Because there is so much less wire in this fence than most woven wire, it is less expensive so it fits into an NRCS budget more easily. Given that it holds animals more effectively than smooth wire, is easier to install and less expensive than woven wire, it is a clear choice for a large variety of fence applications. This fence is made and distributed by PowerFlex fence in MO. They are a small company that offers competitive prices and fantastic customer service and support. They also sell a heavy-duty waterline and fittings that are ideal for livestock water systems. Check them out online: www.powerflexfence.com

In the interest of full disclosure, I’ll tell you that I’m not affiliated with the company in any way. I think that there are folks in the Northeast who could really benefit from knowing about and taking advantage of this fantastic fence. We’re installing over 7,000′ of it this year. My folks have had theirs for almost 5 years and they love it for sheep, goats, cows and horses.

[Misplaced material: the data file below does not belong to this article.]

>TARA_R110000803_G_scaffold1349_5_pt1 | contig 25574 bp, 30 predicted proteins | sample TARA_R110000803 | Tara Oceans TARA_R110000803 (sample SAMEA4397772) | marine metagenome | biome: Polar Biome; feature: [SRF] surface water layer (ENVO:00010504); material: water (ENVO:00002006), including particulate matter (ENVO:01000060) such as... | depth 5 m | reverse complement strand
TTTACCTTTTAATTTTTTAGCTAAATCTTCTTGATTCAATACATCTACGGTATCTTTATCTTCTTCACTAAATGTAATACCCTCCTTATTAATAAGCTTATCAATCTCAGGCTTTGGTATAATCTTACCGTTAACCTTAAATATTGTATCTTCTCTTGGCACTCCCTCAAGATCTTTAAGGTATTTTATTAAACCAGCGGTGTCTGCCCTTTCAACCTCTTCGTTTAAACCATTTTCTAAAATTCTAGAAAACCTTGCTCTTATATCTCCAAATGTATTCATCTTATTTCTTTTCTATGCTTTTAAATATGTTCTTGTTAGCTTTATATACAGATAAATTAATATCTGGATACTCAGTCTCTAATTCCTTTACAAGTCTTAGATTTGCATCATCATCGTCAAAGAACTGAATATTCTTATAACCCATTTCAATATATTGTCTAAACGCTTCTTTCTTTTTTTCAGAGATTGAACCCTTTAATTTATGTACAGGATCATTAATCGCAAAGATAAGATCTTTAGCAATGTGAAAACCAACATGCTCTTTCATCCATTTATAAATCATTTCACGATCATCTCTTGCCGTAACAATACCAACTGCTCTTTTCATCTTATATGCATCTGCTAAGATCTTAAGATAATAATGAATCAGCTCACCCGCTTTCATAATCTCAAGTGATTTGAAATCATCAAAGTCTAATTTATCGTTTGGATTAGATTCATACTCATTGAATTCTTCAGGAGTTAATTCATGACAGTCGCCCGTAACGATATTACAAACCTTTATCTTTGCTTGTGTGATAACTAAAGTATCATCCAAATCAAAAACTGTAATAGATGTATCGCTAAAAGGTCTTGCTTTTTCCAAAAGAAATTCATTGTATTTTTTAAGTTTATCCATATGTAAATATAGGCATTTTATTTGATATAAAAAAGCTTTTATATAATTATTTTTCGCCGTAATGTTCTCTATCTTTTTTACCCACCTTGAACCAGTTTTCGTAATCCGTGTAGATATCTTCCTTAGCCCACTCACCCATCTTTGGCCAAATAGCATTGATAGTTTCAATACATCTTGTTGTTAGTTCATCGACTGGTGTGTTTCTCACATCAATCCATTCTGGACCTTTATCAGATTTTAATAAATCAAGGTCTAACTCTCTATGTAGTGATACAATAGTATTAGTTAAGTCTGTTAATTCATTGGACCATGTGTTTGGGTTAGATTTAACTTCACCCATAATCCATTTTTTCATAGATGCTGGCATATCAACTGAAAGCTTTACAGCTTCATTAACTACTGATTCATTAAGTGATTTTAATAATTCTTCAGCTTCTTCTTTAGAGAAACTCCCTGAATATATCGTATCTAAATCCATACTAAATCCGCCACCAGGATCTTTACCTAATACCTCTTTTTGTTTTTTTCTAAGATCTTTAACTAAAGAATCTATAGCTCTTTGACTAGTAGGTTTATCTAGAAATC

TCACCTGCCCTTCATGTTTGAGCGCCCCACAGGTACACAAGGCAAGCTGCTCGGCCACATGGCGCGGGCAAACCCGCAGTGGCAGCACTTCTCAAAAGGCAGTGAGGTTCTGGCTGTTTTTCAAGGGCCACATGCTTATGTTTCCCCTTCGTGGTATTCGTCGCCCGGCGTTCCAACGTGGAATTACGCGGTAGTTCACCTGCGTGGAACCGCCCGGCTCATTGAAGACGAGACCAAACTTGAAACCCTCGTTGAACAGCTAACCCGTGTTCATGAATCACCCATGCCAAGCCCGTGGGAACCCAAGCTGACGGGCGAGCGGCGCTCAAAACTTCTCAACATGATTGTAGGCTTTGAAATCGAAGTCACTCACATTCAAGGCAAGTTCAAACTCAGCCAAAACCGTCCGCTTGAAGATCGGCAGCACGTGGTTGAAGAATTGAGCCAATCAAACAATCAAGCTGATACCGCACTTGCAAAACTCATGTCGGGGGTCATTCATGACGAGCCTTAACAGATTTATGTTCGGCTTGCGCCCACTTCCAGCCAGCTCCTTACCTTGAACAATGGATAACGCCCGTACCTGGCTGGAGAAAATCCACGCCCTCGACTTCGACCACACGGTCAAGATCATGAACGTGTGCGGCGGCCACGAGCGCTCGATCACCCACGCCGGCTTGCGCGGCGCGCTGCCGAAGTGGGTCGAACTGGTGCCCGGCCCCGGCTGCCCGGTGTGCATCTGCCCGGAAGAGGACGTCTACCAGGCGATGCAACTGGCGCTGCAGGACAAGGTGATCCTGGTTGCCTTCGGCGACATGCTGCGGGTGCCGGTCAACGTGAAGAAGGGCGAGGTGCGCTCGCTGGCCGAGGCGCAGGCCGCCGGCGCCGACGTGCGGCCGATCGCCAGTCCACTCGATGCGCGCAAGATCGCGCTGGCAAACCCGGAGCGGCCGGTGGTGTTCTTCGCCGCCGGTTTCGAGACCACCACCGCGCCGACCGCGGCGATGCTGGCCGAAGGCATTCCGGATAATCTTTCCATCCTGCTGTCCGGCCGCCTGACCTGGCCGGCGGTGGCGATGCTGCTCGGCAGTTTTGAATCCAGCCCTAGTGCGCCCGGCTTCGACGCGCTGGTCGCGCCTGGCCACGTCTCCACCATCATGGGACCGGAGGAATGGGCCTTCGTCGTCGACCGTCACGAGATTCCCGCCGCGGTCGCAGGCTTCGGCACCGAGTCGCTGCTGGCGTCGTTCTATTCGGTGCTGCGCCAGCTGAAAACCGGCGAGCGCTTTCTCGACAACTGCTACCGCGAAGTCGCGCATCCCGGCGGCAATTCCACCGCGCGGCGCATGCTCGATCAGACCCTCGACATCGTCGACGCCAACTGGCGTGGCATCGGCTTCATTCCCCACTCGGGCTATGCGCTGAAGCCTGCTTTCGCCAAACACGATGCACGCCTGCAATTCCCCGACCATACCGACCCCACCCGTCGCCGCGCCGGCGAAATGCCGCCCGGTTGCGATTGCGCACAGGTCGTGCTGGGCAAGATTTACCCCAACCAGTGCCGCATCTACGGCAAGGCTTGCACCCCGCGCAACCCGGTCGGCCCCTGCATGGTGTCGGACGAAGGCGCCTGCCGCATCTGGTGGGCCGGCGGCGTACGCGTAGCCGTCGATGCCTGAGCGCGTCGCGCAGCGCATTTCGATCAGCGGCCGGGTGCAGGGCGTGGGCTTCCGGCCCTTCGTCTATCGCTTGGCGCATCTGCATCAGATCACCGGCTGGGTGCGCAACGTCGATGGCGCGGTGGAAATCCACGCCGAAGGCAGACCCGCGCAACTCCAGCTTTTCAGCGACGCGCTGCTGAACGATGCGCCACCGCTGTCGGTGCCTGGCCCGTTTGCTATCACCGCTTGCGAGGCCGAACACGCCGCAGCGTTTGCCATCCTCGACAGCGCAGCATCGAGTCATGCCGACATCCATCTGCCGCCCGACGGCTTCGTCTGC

Now we’re on to the biggest challenge of any fencing project – installing it. We’ve got about 1200′ up, only ~6,000′ to go!

Reader Comments

Steve Freeman shared his experience with woven wire:

We’ve installed miles of high tensile woven wire and really like it for perimeter fences. Though we don’t raise sheep anymore we’ve found it to be great for keeping newborn calves from jumping through the fence as they sometimes do when they hit electrified multi-wire single strand fencing. Once we learned a few easier techniques for rolling it out and tensioning the wire it became a breeze to install. I wrote some installation tips for our Blog [yes, this is self promotion] on the PasturePro website http://www.pasturepro.com/blog/2010/04/stretching-high-tensile-woven-wire/

Some areas where we found high-tensile woven wire not to be as good a choice as multi-wire single strand high-tensile wire:

Working corrals–we use multi-wire single strand fencing for some of our holding pens. Have always worked well even when non-electrified. When bulls get to fighting and one of them gets tossed through the fence it caused no trouble other than tightening up a few wires. With the high- tensile woven wire it stretched and broke the vertical wire when this happened and the entire section needed to be cut out and replaced. So we don’t use it in tight areas where there might be heavy animal pressure.